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Quality of life of children and adolescents with chronic kidney disease: a cross-sectional study
  1. Anna Francis1,
  2. Madeleine S Didsbury1,2,
  3. Anita van Zwieten1,2,
  4. Kerry Chen1,2,
  5. Laura J James1,2,
  6. Siah Kim2,
  7. Kirsten Howard1,
  8. Gabrielle Williams1,2,
  9. Omri Bahat Treidel2,
  10. Steven McTaggart3,
  11. Amanda Walker4,
  12. Fiona Mackie5,
  13. Tonya Kara6,
  14. Natasha Nassar1,
  15. Armando Teixeira-Pinto1,2,
  16. Allison Tong1,2,
  17. David Johnson7,8,9,
  18. Jonathan C Craig1,2,
  19. Germaine Wong1,2,10
  1. 1Sydney School of Public Health, The University of Sydney, Sydney, New South Wales, Australia
  2. 2Centre for Kidney Research, The Children’s Hospital at Westmead, Sydney, New South Wales, Australia
  3. 3Child and Adolescent Renal Service, Children’s Health Queensland, Herston, Queensland, Australia
  4. 4Department of Nephrology, The Royal Children’s Hospital, Melbourne, Victoria, Australia
  5. 5Department of Nephrology, Sydney Children’s Hospital at Randwick, Sydney, New South Wales, Australia
  6. 6Department of Nephrology, Starship Children’s Hospital, Auckland, New Zealand
  7. 7Centre for Kidney Disease Research, University of Queensland, Brisbane, Queensland, Australia
  8. 8Department of Nephrology, Princess Alexandra Hospital, Brisbane, Queensland, Australia
  9. 9Translational Research Institute, Brisbane, Queensland, Australia
  10. 10Centre for Transplant and Renal Research, Westmead Hospital, Sydney, New South Wales, Australia
  1. Correspondence to Dr Anna Francis, School of Public Health, The University of Sydney, Camperdown, NSW 2006, Australia; anna.francis{at}health.qld.gov.au

Abstract

Objective The aim was to compare quality of life (QoL) among children and adolescents with different stages of chronic kidney disease (CKD) and determine factors associated with changes in QoL.

Design Cross-sectional.

Setting The Kids with CKD study involved five of eight paediatric nephrology units in Australia and New Zealand.

Patients There were 375 children and adolescents (aged 6–18 years) with CKD, on dialysis or transplanted, recruited between 2013 and 2016.

Main outcome measures Overall and domain-specific QoL were measured using the Health Utilities Index 3 score, with a scale from −0.36 (worse than dead) to 1 (perfect health). QoL scores were compared between CKD stages using the Mann-Whitney U test. Factors associated with changes in QoL were assessed using multivariable linear and ordinal logistic regression.

Results QoL for those with CKD stages 1–2 (n=106, median 0.88, IQR 0.63–0.96) was higher than those on dialysis (n=43, median 0.67, IQR 0.39–0.91, p<0.001), and similar to those with kidney transplants (n=135, median 0.83, IQR 0.59–0.97, p=0.4) or CKD stages 3–5 (n=91, 0.85, IQR 0.60–0.98). Reductions were most frequent in the domains of cognition (50%), pain (42%) and emotion (40%). The risk factors associated with decrements in overall QoL were being on dialysis (decrement of 0.13, 95% CI 0.02 to 0.25, p=0.02), lower family income (decrement of 0.10, 95% CI 0.03 to 0.15, p=0.002) and short stature (decrement of 0.09, 95% CI 0.01 to 0.16, p=0.02).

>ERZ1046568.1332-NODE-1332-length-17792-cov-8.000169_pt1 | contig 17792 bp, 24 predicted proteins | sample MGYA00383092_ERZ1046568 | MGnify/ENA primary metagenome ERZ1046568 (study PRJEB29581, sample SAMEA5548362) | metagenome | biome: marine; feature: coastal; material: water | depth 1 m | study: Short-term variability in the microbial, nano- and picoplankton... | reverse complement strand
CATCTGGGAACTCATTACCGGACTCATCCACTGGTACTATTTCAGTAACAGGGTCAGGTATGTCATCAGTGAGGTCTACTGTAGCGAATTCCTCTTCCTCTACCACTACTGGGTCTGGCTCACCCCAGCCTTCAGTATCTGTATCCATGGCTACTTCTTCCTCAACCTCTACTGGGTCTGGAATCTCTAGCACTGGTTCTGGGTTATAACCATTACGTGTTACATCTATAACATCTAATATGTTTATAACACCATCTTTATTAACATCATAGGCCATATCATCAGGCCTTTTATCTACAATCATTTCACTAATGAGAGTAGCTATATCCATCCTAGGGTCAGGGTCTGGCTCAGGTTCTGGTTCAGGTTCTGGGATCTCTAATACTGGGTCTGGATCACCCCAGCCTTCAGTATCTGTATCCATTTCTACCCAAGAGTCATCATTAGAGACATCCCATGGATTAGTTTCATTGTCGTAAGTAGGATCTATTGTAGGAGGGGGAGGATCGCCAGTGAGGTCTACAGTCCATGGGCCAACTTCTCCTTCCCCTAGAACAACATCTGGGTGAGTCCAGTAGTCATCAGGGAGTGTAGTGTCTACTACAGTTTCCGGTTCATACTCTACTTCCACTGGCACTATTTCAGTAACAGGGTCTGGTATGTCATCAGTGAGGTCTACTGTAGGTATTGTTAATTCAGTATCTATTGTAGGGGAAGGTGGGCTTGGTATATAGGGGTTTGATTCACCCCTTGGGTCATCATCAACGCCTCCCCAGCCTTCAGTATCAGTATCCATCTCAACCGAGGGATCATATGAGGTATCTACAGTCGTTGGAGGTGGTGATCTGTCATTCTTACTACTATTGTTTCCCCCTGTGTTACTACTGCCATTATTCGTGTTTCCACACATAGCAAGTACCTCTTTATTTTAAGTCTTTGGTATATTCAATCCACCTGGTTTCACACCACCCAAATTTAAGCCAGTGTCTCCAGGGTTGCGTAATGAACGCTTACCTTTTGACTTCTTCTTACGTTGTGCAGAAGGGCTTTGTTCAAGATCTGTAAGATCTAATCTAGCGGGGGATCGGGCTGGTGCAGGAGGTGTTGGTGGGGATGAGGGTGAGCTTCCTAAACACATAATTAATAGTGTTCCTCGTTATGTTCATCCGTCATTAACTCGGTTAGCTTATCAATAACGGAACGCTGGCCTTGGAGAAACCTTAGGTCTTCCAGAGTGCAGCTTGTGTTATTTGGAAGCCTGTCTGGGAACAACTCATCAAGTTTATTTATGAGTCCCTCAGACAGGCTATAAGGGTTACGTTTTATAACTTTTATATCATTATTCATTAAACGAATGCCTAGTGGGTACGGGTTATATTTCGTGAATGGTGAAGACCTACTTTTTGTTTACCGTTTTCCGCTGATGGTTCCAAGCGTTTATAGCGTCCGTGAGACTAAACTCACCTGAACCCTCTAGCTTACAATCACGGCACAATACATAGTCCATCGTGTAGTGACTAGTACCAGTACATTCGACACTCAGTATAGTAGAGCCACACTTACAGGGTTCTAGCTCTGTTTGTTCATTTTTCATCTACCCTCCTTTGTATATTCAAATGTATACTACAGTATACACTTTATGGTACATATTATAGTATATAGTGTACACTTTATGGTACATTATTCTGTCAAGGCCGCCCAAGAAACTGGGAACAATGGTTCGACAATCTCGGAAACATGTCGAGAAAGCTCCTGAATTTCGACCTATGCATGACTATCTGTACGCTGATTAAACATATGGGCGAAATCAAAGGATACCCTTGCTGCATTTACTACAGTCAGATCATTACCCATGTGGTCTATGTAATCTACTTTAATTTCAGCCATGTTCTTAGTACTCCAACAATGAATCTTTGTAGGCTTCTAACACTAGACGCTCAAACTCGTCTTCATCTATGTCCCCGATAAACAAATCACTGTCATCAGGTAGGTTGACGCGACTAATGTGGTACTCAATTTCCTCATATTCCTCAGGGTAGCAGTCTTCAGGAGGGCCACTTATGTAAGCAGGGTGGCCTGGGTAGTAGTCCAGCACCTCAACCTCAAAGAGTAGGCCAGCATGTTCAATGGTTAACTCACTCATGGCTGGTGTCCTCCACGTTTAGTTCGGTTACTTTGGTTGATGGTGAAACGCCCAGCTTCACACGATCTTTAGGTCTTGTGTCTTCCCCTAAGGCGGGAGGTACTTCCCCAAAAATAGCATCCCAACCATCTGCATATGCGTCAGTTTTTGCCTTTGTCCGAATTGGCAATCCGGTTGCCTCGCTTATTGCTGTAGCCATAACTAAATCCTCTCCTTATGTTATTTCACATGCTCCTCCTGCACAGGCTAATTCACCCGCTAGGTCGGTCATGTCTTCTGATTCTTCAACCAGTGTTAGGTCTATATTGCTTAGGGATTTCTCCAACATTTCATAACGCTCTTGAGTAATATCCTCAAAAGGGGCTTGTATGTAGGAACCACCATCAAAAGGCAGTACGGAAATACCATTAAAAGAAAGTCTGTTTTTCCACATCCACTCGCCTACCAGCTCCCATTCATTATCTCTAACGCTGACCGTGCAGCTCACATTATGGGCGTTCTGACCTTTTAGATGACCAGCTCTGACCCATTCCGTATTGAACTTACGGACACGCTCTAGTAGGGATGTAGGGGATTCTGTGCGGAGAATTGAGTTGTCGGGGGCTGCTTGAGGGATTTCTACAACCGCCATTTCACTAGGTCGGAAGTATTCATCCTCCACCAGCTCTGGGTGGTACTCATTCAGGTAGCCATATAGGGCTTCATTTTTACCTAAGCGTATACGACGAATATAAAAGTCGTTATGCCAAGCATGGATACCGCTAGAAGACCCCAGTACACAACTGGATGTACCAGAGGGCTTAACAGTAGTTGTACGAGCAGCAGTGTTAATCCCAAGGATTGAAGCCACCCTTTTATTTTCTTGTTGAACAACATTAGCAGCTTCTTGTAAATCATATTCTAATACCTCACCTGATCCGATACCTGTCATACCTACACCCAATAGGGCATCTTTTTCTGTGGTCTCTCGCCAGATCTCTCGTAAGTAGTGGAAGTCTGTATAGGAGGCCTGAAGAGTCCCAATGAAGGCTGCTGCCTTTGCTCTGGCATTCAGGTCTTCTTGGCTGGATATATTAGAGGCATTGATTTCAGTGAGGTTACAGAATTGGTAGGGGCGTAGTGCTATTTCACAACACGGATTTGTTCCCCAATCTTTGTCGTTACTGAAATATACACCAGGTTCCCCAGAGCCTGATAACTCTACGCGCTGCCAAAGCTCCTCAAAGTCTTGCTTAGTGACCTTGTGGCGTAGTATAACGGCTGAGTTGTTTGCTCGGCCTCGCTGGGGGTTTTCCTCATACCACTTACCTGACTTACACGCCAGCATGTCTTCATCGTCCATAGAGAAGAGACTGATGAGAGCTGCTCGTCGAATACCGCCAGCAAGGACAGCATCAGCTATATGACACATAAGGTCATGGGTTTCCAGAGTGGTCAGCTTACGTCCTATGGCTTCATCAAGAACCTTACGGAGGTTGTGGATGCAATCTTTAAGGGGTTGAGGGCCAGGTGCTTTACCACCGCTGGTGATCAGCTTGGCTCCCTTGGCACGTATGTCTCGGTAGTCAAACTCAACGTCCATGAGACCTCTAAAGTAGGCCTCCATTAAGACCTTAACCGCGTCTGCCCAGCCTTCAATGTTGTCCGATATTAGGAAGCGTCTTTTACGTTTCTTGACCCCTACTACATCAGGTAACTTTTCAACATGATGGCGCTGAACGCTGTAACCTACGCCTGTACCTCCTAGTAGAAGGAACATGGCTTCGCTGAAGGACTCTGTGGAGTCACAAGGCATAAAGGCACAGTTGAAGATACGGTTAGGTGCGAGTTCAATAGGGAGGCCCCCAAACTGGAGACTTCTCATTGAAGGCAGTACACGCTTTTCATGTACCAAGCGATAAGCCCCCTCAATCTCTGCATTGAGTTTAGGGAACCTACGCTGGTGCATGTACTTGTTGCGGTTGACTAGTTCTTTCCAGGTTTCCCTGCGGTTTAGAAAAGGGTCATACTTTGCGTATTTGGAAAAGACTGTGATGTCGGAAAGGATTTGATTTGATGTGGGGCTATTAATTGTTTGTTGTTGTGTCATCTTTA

Conclusions The overall QoL and domains such as pain and emotion are substantially worse in children on dialysis compared with earlier stage CKD and those with kidney transplants.

  • psychology
  • nephrology
  • patient perspective
  • outcomes research

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Footnotes

  • Contributors GWong, AT, ATP, KH, GWilliams, SMcT, AW, FM, NN, DJ and JCC conceptualised and designed the study, and reviewed and revised the manuscript. LJJ, AvZ, MSD, TK, KC and SK collected the data and reviewed and revised the manuscript. OBT contributed to data analysis and reviewed the manuscript. AF collected the data, performed most of the data analysis, wrote the first draft of the manuscript and revised the manuscript.

  • Funding The study was funded by the National Health and Medical Research Council (grant numbers APP1115259 and APP1092957: GW, ATP, AvZ).

  • Competing interests None declared.

  • Patient consent Not required.

  • Ethics approval Ethics approvals were obtained from the relevant hospital ethics committees (Auckland: HREC/15/NTB/37, Sydney Children’s Hospital Network: HREC/12/SCHN/159, Melbourne: HREC/33229, Brisbane: HREC/12/QCRH/113).

  • Provenance and peer review Not commissioned; externally peer reviewed.

  • Data sharing statement Additional deidentified unpublished data may be released on a case-by-case basis.

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